Specific identification method

Specific identification method refers to an actual physical flow costing method in which items still in inventory are specifically coasted to arrive at the total cost of the ending inventory.

Specific identification requires that companies keep records of the original cost of each individual inventory item. Historically it was possible only when a company sold a limited variety of high-unit-cost items that could be identified clearly from the time of purchase through the time of sale. Example of such products are cars, pianos, or expensive antiques.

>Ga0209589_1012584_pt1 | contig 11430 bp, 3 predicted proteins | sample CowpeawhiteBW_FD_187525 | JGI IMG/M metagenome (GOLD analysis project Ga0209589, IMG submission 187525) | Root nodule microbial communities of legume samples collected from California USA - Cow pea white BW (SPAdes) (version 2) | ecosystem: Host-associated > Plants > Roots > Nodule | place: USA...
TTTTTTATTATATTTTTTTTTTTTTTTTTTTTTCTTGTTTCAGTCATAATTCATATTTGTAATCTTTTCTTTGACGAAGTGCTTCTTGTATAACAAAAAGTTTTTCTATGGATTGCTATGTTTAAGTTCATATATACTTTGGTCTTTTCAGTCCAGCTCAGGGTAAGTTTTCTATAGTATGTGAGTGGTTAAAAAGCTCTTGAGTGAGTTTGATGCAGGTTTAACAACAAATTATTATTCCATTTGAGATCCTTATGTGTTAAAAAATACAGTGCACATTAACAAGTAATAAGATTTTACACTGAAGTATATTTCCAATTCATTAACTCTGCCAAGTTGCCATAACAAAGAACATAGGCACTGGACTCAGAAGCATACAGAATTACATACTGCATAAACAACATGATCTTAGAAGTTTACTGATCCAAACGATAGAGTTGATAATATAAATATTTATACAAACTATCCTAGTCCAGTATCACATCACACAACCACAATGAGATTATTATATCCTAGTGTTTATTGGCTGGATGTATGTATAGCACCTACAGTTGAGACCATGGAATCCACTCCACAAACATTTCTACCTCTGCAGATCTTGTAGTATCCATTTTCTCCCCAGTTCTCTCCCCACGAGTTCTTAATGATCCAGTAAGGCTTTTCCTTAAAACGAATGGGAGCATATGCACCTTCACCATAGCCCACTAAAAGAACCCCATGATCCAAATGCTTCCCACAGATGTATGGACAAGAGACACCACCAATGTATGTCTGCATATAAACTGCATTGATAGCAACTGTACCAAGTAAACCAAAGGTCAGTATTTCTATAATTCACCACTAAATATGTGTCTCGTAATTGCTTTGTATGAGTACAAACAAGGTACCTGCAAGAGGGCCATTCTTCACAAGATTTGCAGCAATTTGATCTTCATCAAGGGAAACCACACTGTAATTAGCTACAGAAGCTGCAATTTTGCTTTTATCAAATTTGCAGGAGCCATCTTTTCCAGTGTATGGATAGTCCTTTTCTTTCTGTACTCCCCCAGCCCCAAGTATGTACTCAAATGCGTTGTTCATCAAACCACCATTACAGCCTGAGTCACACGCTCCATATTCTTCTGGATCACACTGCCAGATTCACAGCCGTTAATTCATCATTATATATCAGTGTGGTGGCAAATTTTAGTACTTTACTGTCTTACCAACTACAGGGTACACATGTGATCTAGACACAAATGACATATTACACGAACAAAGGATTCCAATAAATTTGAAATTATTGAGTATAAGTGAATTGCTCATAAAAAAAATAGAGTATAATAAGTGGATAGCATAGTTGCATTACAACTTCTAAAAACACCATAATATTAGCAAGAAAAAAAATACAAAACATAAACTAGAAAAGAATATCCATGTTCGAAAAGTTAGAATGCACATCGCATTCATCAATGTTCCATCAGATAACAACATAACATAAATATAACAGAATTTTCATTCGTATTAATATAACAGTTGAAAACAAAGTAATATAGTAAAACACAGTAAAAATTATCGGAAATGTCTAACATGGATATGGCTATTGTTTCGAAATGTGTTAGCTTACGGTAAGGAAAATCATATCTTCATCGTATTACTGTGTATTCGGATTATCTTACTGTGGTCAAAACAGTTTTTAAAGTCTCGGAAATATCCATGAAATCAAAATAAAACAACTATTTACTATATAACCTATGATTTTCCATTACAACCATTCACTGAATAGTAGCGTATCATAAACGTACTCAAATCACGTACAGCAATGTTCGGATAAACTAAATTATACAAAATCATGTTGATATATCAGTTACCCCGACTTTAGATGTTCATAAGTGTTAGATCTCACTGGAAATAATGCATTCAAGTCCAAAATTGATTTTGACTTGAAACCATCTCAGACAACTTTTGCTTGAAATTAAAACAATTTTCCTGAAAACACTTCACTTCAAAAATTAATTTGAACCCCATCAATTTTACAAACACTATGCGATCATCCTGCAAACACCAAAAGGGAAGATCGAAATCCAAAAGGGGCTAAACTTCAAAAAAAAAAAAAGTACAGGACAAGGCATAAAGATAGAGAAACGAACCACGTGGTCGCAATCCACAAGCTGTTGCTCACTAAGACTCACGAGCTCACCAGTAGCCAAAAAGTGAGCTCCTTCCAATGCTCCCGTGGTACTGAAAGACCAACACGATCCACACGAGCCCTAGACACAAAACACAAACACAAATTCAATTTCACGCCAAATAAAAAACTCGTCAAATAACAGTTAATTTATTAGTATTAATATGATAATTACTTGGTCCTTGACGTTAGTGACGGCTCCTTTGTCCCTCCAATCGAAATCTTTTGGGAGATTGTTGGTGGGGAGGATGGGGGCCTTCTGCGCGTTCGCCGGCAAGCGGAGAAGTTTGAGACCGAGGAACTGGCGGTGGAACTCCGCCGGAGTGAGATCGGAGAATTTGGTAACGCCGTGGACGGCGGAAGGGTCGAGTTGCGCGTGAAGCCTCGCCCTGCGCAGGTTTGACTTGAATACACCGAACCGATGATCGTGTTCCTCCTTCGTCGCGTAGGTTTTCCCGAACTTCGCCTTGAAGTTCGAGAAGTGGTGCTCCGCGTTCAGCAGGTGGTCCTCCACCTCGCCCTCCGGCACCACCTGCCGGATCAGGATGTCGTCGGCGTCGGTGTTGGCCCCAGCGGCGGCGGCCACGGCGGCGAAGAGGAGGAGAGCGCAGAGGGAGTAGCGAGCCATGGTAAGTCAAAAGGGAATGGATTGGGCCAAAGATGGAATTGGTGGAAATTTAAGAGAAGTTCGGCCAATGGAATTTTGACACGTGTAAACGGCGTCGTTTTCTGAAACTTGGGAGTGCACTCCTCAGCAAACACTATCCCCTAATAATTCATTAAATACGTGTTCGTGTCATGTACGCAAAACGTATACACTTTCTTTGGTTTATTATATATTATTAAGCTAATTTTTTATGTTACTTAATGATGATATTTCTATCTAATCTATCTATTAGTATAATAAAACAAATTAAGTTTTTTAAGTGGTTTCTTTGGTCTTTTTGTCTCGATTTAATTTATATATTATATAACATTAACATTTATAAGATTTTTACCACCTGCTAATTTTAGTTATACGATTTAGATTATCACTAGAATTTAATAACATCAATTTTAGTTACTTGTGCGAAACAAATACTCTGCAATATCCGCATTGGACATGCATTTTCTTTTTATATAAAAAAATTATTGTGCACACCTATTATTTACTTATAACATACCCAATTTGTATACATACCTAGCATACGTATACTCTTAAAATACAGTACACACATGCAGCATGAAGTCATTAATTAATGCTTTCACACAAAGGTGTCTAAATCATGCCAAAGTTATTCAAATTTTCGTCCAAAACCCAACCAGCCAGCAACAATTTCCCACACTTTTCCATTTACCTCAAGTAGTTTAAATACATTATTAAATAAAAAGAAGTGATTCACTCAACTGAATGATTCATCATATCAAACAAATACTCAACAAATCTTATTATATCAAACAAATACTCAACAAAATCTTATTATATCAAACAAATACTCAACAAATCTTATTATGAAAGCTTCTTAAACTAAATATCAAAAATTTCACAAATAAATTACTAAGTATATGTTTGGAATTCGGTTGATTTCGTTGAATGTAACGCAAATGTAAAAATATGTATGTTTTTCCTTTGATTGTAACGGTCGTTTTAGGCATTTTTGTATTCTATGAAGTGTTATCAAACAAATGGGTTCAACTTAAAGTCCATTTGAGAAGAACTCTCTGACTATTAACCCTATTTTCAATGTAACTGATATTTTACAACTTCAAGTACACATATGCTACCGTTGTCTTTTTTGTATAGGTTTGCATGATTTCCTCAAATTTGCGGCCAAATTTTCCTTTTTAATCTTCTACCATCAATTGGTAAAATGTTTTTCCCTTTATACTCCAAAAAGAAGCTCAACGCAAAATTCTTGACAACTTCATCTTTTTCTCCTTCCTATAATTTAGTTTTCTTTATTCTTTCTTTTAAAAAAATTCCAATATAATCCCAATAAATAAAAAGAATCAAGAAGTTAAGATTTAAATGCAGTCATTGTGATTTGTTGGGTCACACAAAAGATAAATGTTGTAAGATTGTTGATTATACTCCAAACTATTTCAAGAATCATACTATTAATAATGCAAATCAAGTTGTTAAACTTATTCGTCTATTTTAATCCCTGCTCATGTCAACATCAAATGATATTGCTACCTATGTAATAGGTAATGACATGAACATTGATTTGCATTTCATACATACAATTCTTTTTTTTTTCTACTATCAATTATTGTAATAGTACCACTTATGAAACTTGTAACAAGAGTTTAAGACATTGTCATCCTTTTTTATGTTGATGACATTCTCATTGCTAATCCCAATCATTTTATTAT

A major disadvantage of the specific identification method is that management may be able to manipulate net income. For example, it can boost net income by selling units purchased at a low cost, or reduce net income by selling units purchased at a high cost.

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